One of my “favourite” methods of procrastinating from schoolwork is with webcomics.
It’s far too often that when confronted with that quiz I have to study for, or that problem set that needs solving, or that assignment that I really shouldn’t be leaving to the last minute, I’ll instead take a “short break”, come across some new and interesting webcomic, and find myself hooked, clicking through its many-year-long archive one page at a time.
But this isn’t a story about procrastination. That’s just the backdrop. The story I want to tell is one of an interesting contrast, of “magic”, and of talent.
A while back, when procrastinating from doing something-or-other important, I found myself flipping through the pages of Girl Genius.
The comic is an entertaining one, set in an steampunk-styled alternate universe where brass-colored gear-filled robots are common, airships are the most efficient method of transportation, and folk stories of technological adventurers abound. It tells the story of Agatha, who is a talented inventor, sole heir of the Heterodyne family, and powerful Spark.
Wait, powerful what?
That’s right, a Spark. You see, in this universe, only a small selection of people are able to build complex machines and robots. These people have a power — the “Spark” — that gives them this ability, allowing them to enter a state of extreme focus. They are also frequently insane. But this ability leads them to be some of the most powerful people in the world.
As an engineering student, this amused me to no end. It seemed to me that this was a warped view of engineering through an artist’s eyes. They see the work of engineers and other technical people, and are amazed at the talent they’re showing and their skill with machinery and technology. Why, it’s practically magical! What they don’t see is the years of study, experience, and practise that it takes to get to that point. They don’t see the pages of notes and practise problems when trying to understand introductory calculus. They don’t see us beating our heads against the desk trying to fix the compiler errors in our first Hello World program. They don’t see us baffled when our calculations show that the elevator would need negative three steel cables to keep it from falling. They see the result of all that, and when you just look at the end result, it really does start to look like magic.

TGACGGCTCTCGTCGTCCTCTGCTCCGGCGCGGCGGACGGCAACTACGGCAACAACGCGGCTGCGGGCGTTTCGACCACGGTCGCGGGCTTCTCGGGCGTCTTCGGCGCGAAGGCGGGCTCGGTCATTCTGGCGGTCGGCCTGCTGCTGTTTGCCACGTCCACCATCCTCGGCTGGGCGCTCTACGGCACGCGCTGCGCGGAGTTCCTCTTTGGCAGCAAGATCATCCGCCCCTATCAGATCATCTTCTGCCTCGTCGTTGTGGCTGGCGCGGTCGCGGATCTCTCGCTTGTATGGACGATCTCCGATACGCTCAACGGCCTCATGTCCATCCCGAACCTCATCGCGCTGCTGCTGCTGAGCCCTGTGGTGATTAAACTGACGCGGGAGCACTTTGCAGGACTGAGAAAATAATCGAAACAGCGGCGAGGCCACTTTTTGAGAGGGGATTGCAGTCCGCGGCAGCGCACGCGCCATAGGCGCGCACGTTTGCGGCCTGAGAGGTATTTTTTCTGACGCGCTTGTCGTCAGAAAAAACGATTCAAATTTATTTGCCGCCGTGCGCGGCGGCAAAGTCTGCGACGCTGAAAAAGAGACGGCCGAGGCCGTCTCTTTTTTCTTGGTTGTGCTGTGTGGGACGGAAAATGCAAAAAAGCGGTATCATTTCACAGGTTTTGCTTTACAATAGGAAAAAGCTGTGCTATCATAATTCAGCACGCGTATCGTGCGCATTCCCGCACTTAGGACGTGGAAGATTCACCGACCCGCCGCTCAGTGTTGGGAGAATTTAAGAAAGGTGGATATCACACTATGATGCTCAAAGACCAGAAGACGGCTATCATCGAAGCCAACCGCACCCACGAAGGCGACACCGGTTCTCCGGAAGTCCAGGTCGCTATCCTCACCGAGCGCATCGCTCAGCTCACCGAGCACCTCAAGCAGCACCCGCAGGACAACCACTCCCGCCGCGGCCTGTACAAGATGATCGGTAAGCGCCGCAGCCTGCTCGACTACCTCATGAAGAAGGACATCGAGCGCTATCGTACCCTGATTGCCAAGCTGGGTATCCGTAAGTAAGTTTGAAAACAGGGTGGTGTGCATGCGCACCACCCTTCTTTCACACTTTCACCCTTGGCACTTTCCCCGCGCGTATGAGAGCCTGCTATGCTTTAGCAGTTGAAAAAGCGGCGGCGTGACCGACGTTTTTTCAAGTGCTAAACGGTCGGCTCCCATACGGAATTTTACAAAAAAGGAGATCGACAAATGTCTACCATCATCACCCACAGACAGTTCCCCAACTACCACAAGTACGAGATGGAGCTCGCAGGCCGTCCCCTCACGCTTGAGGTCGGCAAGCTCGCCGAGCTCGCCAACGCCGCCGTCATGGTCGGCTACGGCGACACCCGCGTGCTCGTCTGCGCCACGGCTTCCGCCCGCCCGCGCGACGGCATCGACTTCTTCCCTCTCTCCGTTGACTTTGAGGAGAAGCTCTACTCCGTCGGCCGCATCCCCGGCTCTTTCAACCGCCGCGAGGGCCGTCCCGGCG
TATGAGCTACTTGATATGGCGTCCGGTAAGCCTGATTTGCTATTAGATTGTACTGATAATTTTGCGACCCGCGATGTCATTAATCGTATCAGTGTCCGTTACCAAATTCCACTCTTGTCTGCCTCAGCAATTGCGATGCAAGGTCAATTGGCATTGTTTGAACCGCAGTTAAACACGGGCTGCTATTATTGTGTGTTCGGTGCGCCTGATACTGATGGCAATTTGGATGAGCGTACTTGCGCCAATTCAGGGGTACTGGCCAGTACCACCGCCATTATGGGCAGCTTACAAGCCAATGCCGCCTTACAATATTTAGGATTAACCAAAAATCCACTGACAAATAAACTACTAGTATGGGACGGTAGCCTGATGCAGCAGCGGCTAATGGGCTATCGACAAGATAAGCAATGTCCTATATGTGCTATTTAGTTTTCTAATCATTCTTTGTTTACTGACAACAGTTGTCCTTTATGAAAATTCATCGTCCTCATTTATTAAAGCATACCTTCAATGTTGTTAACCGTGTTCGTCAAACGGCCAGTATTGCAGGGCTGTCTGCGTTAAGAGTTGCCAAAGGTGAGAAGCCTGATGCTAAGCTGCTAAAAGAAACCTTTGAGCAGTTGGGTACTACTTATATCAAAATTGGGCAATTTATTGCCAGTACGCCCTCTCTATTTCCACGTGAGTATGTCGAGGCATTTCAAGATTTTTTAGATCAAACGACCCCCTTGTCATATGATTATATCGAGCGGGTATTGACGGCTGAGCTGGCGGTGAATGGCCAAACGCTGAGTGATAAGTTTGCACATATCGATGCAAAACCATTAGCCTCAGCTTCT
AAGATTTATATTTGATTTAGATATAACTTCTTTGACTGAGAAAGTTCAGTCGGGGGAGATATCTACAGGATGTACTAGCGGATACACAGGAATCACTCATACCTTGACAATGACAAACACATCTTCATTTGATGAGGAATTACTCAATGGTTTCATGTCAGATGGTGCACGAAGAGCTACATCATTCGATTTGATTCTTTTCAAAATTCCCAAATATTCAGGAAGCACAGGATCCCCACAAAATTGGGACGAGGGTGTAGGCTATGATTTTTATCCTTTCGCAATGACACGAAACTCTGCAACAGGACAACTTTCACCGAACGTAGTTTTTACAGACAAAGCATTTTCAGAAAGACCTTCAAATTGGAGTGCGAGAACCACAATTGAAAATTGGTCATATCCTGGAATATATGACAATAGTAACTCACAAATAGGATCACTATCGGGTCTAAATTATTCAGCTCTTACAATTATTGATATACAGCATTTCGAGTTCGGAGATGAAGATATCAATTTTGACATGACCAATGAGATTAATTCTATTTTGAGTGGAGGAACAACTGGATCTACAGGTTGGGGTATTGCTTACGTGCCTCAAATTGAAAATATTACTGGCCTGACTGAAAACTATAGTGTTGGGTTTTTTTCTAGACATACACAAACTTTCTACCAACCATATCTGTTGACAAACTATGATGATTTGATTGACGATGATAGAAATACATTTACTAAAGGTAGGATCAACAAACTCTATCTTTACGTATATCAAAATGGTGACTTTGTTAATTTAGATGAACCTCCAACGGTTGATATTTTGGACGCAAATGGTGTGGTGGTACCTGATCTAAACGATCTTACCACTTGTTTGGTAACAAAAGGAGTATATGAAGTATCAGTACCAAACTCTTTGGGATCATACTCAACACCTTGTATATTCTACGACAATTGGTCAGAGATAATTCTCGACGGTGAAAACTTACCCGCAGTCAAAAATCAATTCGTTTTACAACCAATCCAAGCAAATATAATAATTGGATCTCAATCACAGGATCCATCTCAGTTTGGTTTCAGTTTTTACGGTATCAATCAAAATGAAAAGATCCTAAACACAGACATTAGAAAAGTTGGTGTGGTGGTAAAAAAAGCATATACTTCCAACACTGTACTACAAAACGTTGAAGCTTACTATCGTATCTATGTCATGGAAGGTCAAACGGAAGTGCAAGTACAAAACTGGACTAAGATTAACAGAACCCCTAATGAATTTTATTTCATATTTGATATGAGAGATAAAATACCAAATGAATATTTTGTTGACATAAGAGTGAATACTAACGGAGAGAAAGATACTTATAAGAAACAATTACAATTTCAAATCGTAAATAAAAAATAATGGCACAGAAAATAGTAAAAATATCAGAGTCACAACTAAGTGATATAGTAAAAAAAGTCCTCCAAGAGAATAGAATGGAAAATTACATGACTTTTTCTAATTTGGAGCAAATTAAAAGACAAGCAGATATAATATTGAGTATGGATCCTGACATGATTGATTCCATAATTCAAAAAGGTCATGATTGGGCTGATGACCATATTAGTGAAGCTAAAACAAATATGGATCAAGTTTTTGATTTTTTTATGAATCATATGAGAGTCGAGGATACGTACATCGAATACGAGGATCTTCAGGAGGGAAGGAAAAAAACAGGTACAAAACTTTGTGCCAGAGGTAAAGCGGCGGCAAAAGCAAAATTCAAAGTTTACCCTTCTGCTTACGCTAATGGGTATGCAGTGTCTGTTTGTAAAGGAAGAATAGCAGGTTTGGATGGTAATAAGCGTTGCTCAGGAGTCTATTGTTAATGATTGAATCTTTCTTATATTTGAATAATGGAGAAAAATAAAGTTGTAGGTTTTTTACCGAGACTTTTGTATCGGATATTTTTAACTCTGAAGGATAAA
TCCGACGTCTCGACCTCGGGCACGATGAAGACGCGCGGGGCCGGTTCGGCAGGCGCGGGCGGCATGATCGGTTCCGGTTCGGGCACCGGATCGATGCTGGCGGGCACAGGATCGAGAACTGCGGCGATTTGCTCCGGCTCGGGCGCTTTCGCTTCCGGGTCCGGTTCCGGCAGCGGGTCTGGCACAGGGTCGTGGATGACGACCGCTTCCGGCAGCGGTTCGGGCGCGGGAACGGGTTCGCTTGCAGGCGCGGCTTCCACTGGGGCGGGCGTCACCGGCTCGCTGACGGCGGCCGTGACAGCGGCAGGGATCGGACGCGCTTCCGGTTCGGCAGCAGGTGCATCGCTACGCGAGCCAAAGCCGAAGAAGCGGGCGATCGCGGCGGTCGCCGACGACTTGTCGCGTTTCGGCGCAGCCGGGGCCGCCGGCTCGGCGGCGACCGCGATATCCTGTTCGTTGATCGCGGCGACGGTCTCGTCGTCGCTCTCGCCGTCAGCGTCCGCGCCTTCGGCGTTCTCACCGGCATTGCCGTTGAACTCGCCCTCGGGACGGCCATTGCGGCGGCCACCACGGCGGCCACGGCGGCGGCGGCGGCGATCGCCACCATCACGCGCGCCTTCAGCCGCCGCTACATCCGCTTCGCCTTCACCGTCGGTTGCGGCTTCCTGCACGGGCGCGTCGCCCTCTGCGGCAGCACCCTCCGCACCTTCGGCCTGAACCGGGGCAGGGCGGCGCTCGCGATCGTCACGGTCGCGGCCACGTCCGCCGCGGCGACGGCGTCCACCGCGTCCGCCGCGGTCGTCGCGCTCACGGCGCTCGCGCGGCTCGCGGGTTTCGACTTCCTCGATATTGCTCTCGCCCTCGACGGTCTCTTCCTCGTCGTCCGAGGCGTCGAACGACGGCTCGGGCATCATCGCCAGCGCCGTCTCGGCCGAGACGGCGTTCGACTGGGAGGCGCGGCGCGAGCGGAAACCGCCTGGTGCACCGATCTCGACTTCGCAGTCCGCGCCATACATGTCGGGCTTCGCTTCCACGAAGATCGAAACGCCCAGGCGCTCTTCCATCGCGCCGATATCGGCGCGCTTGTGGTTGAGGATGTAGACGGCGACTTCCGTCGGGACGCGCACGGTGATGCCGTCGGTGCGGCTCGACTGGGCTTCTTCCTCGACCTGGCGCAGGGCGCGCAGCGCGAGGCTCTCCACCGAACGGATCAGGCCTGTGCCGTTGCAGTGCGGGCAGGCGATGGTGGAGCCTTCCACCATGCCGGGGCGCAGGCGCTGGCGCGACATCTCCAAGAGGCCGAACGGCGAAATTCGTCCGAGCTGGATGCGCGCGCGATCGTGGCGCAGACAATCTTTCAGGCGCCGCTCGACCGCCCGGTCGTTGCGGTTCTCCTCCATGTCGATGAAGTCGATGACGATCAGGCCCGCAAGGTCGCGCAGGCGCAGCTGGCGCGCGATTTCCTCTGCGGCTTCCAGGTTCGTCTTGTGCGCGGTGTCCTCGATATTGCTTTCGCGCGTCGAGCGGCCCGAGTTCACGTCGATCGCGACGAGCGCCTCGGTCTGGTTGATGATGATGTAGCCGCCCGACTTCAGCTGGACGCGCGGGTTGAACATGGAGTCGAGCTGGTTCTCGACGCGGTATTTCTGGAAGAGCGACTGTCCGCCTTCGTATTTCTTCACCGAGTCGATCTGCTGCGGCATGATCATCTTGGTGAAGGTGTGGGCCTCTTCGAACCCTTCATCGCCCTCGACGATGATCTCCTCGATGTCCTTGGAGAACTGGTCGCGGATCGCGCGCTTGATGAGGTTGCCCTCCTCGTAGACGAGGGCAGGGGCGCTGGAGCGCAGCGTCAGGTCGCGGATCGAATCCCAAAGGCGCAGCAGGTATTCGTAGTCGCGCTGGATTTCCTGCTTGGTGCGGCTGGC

On a separate bout of procrastination, I found myself clicking through the archives of Questionable Content.
Questionable Content is set in a considerably more mundane world than Girl Genius. It’s about a group of twentysomething indie rock fans, who do silly things like date each other and get into shenanigans. Oh, and there are also sentient talking robots, but they’re incidental to the story, really.
But this time, the content of the comic isn’t what’s important. You see, Questionable Content has been around since 2003, and has always kept a regular schedule. That’s nearly ten years of content, updated 2 or 3 times a week. Girl Genius has been around longer (though it’s only been on the web since 2005), but there’s a significant difference: Phil and Kaja Foglio, the main duo behind Girl Genius, were professional artists and writers before they started on Girl Genius. Jeph Jaques, the man behind Questionable Content, was not. His job was answering phones for a local newspaper. Going through the comic’s archives you can see his progression as an artist, all the way from the beginning.
It’s not a sudden jump in skill, either. While reading through the archives, the improvement was so gradual that I barely noticed it. At some point I realized, “Hang on, when did the characters stop having pencil-necks?” I jumped several hundred comics back, and only then did the magnitude of the improvement become apparent.
And that’s when it hit me. Engineers think of artists in the same way that the artists of Girl Genius (presumably) think of engineers. We say people have a “talent” for art, but ignore the years of consistent practise that is required to get to that point. The archives of Questionable Content throw this fact into sharp relief, because you’re flipping through years of work over just a few hours, putting the slow improvement of Jeph’s skills into fast-forward. But other artists? You’d have a hard time finding material from the beginning of their career (and they might even be too embarrassed to show you).
Next time you see someone talented, whether it be in math, art, music, programming, or anything else, instead of saying to yourself, “I wish I was that talented,” consider the patience and dedication it took to get to that level. If you truly do want to be that talented, perhaps it would be worthwhile to pick up a pencil, start writing some code, or sit down with your instrument.
And that’s the story of how I learned a valuable lesson about effort while slacking off from my work.